OURAY – Get ready for "Ueli fever." The famous Swiss rock climber and mountaineer Ueli Steck, nicknamed the “Swiss Machine” for his precision and efficiency, is coming to the 19th Annual Ouray Ice Festival, Jan. 9-12, 2014.
Steck will teach a clinic or two, put on an evening presentation at the Ouray Community Center, and most likely compete in the Elite Mixed Climbing Competition and Hari Berger Speed Comp.
Ouray Ice Park, Inc., the nonprofit organization that oversees the Ouray Ice Park and puts on the annual Ice Fest, is still reeling from the news. “We have been working on trying to get Ueli to the Ouray Ice Festival for the last three years,” said OIPI Board President Mike MacLeod. “Getting Ueli Steck at our event is a coup of epic proportions. The best analogy I can think of is if we were planning a music festival in Ouray, we just booked U2!”
In the world of alpine climbing where amazing feats are being accomplished on a regular basis, Steck, 38, is still in a league of his own. He has won the Piolet d'Or, the Eiger and Karl Unterkircher awards, and holds numerous speed and solo records, including the fastest ascent of the formidable north face of Eiger in 2008.
Steck’s 2005 Khumbu-Express Expedition earned him the title of one of the three best alpinists in Europe from the magazine Climb.
“And his recent solo climb of the South Face of Annapurna is otherworldly,” MacLeod said. “I doubt that there is a climber in the world who does not know who Ueli Steck is.”
Steck summited the treacherous 8,091 meter Annapurna, the 10th highest peak in the world and one of the most difficult to climb, without ropes and oxygen just last month, completing the round trip from advanced base camp to summit and back in just 28 hours.
The feat “stunned” the mountaineering world, according to PlanetMountain.com.
It also helped quell the media frenzy over Steck’s well-publicized fight with a group of Sherpas on an Everest expedition in late April 2013. Steck and two climbing partners committing a perceived breach of climbing etiquette on the Lhotse Face – free climbing near a small team of Sherpas fixing rope for another expedition, and allegedly knocking ice onto them. When they returned to camp later that day, they were assaulted by a large group of angry Sherpas. Steck sustained injuries severe enough that he spent the night in a hospital, and pulled the plug on the expedition.
The issue highlighted the tension roiling for years between commercial and independent climbing on Mt. Everest, and the complicated, often strained relationships between westerners and Nepalis on the iconic, dangerous mountain.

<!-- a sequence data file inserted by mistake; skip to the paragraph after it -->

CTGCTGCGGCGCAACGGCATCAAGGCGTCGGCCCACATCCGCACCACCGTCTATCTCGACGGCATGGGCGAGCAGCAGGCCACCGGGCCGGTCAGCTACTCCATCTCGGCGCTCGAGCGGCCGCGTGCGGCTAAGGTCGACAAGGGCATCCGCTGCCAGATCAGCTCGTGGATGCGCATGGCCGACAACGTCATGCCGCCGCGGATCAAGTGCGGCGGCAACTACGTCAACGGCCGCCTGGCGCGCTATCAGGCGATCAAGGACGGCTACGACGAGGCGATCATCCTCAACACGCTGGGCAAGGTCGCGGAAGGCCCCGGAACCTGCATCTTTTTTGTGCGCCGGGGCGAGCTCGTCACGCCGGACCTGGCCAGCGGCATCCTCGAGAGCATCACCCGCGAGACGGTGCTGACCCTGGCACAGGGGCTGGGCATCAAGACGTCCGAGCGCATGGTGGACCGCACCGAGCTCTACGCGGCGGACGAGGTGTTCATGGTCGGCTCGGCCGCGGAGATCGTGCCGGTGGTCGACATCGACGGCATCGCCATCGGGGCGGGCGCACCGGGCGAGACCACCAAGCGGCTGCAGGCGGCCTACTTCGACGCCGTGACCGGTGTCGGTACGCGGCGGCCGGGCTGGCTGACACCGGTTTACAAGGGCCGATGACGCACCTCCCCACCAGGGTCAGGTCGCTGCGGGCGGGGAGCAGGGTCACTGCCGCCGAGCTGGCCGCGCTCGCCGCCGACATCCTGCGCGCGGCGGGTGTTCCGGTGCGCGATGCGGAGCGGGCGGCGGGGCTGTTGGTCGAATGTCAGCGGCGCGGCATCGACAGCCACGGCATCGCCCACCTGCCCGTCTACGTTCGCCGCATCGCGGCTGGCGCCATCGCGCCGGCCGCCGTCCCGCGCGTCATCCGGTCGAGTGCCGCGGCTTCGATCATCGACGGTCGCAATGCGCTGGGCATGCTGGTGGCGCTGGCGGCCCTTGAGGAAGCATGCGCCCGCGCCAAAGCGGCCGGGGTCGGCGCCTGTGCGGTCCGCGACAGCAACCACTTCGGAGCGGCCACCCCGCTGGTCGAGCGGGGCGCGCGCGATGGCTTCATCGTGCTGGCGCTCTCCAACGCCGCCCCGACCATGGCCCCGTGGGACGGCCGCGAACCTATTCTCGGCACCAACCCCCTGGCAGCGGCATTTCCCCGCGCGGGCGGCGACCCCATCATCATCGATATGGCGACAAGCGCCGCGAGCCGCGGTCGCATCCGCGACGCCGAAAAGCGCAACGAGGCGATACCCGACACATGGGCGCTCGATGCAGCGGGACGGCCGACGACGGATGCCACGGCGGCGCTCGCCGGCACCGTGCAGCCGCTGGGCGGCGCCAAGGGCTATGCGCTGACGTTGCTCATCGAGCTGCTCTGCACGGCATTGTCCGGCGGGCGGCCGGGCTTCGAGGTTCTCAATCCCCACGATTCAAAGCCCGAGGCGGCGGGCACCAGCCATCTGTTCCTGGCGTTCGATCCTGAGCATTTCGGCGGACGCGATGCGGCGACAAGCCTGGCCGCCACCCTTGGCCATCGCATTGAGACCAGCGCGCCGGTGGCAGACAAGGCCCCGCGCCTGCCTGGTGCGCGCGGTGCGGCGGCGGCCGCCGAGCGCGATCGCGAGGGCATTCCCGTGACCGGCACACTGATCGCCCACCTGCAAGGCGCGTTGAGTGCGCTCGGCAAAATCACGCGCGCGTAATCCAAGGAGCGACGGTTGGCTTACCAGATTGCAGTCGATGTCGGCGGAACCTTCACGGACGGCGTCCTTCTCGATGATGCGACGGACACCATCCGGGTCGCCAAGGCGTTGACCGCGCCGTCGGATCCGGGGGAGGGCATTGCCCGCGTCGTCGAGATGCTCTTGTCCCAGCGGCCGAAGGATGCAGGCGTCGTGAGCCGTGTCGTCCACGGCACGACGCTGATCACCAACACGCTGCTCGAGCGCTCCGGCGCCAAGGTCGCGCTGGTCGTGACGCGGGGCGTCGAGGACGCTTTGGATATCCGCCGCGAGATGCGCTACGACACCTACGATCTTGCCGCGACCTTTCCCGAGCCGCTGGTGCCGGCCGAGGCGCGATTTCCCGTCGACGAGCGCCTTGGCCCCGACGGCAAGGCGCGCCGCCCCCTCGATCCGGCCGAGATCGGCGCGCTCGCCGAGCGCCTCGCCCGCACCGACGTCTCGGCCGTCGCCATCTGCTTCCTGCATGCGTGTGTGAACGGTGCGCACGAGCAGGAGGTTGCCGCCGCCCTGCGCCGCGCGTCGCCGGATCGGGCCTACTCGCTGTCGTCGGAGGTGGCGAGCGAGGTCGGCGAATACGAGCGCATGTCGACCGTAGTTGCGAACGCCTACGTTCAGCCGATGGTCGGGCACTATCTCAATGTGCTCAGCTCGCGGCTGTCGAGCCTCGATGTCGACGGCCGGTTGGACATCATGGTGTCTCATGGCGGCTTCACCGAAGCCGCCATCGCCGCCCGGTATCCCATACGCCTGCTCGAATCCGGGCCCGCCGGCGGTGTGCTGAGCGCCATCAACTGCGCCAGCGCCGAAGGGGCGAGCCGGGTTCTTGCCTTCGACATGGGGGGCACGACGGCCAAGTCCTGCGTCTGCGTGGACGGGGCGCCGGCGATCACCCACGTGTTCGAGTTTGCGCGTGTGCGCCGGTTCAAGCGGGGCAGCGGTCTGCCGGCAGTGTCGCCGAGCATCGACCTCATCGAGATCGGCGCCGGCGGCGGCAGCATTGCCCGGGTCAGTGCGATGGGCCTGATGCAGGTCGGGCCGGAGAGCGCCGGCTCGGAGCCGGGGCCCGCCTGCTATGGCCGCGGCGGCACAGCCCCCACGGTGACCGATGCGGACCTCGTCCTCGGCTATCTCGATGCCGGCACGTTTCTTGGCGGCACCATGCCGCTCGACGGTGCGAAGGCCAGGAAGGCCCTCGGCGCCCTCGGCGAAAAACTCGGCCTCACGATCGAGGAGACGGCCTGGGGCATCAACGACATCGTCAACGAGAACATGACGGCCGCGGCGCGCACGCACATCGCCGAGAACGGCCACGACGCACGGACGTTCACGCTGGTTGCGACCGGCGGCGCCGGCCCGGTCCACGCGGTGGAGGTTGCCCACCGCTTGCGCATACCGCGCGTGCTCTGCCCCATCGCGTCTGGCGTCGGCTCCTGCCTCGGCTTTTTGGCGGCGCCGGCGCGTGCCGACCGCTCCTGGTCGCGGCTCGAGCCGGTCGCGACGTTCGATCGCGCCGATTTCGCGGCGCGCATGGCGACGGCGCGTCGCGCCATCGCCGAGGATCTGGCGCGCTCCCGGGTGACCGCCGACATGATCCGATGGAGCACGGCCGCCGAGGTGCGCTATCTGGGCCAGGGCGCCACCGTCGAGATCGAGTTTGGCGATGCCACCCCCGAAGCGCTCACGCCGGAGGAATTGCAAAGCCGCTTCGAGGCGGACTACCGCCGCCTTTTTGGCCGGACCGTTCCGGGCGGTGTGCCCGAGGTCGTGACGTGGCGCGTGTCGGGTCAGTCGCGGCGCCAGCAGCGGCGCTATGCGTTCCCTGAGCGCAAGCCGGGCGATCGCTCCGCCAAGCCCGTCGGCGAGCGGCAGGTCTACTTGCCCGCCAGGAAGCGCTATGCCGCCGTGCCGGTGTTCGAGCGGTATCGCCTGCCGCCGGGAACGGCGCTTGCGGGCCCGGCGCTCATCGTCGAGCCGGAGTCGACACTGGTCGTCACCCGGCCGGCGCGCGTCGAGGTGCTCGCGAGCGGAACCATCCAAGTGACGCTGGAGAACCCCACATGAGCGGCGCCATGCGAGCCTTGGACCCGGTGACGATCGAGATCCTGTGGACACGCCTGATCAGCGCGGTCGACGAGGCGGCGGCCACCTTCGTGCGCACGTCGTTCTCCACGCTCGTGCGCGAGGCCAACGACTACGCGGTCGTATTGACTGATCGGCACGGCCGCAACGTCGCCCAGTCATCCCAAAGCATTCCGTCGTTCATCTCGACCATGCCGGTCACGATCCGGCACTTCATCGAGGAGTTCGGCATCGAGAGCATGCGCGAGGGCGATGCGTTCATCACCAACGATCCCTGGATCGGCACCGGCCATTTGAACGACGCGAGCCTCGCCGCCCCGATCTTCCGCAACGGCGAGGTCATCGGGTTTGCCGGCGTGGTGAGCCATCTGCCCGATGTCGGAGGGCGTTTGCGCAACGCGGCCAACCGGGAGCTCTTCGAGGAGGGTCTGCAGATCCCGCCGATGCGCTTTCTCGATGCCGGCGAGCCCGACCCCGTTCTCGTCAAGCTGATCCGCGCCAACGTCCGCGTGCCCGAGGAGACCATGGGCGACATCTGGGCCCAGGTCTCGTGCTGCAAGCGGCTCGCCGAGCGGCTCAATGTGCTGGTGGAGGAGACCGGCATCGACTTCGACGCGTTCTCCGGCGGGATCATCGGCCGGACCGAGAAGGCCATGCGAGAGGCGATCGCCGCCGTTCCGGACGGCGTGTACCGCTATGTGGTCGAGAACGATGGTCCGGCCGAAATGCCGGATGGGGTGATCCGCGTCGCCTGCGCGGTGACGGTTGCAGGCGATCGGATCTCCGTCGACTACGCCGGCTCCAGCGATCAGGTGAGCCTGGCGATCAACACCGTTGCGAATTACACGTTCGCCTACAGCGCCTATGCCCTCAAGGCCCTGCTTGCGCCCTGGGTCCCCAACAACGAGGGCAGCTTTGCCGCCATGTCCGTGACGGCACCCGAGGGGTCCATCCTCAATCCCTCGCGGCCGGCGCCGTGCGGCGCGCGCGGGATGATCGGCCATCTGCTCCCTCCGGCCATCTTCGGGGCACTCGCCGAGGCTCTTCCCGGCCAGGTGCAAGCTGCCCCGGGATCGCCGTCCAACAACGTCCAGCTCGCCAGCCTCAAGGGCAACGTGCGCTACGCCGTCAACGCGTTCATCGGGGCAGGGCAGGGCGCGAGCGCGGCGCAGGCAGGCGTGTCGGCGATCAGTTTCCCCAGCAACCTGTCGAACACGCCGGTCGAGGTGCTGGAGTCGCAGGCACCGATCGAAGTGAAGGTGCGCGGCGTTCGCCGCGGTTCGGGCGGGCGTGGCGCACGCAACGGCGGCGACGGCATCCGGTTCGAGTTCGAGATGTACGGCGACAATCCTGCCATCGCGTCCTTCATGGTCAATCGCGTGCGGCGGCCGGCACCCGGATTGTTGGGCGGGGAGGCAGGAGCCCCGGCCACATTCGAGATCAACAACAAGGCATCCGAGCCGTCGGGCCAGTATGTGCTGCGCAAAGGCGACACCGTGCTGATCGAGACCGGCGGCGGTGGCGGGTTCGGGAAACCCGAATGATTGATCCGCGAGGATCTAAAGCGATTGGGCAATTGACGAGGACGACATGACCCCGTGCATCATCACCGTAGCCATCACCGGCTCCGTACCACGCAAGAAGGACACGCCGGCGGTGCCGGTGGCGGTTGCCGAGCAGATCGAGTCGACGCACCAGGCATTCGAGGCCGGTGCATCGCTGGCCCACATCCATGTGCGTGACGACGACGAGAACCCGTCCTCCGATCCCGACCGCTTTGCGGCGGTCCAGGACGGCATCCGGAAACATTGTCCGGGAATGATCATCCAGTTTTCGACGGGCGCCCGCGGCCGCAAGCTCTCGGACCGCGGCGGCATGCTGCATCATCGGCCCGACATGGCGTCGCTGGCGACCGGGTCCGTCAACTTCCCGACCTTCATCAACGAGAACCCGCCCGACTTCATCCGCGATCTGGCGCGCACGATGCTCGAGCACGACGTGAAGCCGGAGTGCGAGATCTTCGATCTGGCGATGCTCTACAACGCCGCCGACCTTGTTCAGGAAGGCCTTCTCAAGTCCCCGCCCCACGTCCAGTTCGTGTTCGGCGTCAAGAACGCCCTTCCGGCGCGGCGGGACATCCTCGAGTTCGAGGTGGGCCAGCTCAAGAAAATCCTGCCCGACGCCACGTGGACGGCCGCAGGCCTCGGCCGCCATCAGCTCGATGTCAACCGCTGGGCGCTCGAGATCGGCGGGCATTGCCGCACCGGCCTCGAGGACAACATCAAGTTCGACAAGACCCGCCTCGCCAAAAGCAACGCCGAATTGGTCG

“I cannot erase what happened on Everest,” Steck said in an interview with Redbull.com after his recent Annapurna conquest. “It will always be in my mind. But with this ascent of Annapurna I feel I can now move on. The fire inside me is back!”
Steck is coming to Ouray courtesy of sponsors Petzl and Mountain Hardware. He is just one of five sponsored athletes who will be offering evening presentations at the 19th annual Ouray Ice Festival.
Other presenters include Adrian Ballinger, a well-known guide on Everest at the time of Steck’s embittered Sherpa encounter; young climbing rock star Kyle Dempster presenting his film The Road from Karakol; Wyoming climber Aaron Mulkey (aka Mr. Cody) presenting a multimedia show about his recent Norway expedition, Project Strata; and budding alpinist Kristin Kelliher, who two years ago, at age 17, became the youngest female to summit the 50 high points of the U.S.
CLINIC REGISTRATION FOR 2014 ICE FEST OPENS THURSDAY
The Ouray Ice Park has again partnered with San Juan Mountain Guides to provide interactive climbing clinics and seminars for the 2014 Ouray Ice Festival; online clinic registration opens this Thursday, Nov. 14 at 8 a.m. on SJMG’s website, mtnguide.net.
A total of 90 unique, informative, cutting-edge ice and mixed climbing clinics and seminars are offered this year, with a balanced mix of courses for beginning, intermediate and advanced climbers. Most clinics take place right in the Ice Park, but a handful of backcountry skiing and climbing options are also available.
Half-day clinics cost $59 per person; full-day seminars cost $109 per person; and backcountry ice/ski seminars cost $159 per person.
“What really stands out about the clinics this year is the incredible variety of topics we have to offer,” said SJMG owner Nate Disser. “Without speaking in too much hyperbole, it really is the most unique and diverse clinic schedule in the country, if not North America.”
One standout offering this year is a clinic offered by renowned Ridgway-based climber Steve House, associated with his new book, Training for the New Alpinism, which will be published before the Ice Festival gets underway.
Well-known climbers including Conrad Anker and Vince Anderson will also have offerings, as will Steck.
“Even if you have a ton of experience, you can learn something from one of those athletes,” Disser said. “Or, if you are a total never-ever, you can still come and learn how to ice climb.”
The psych is high for the 2014 Ouray Ice Festival. “It’s going to be one of the best Ice Fests ever,” Disser said. “There is a great list of athletes, clinics, and speakers.”
And, he added, it should be an epic year for backcountry ice climbing, too. The ice is already coming in thick and fat on classic backcountry routes in the area such as Ribbon, Bird Brain Boulevard and Talisman, thanks to a record monsoon season that stretched well into September.
For more information about the Ouray Ice Festival and Ouray Ice Park, visit ourayicepark.com.
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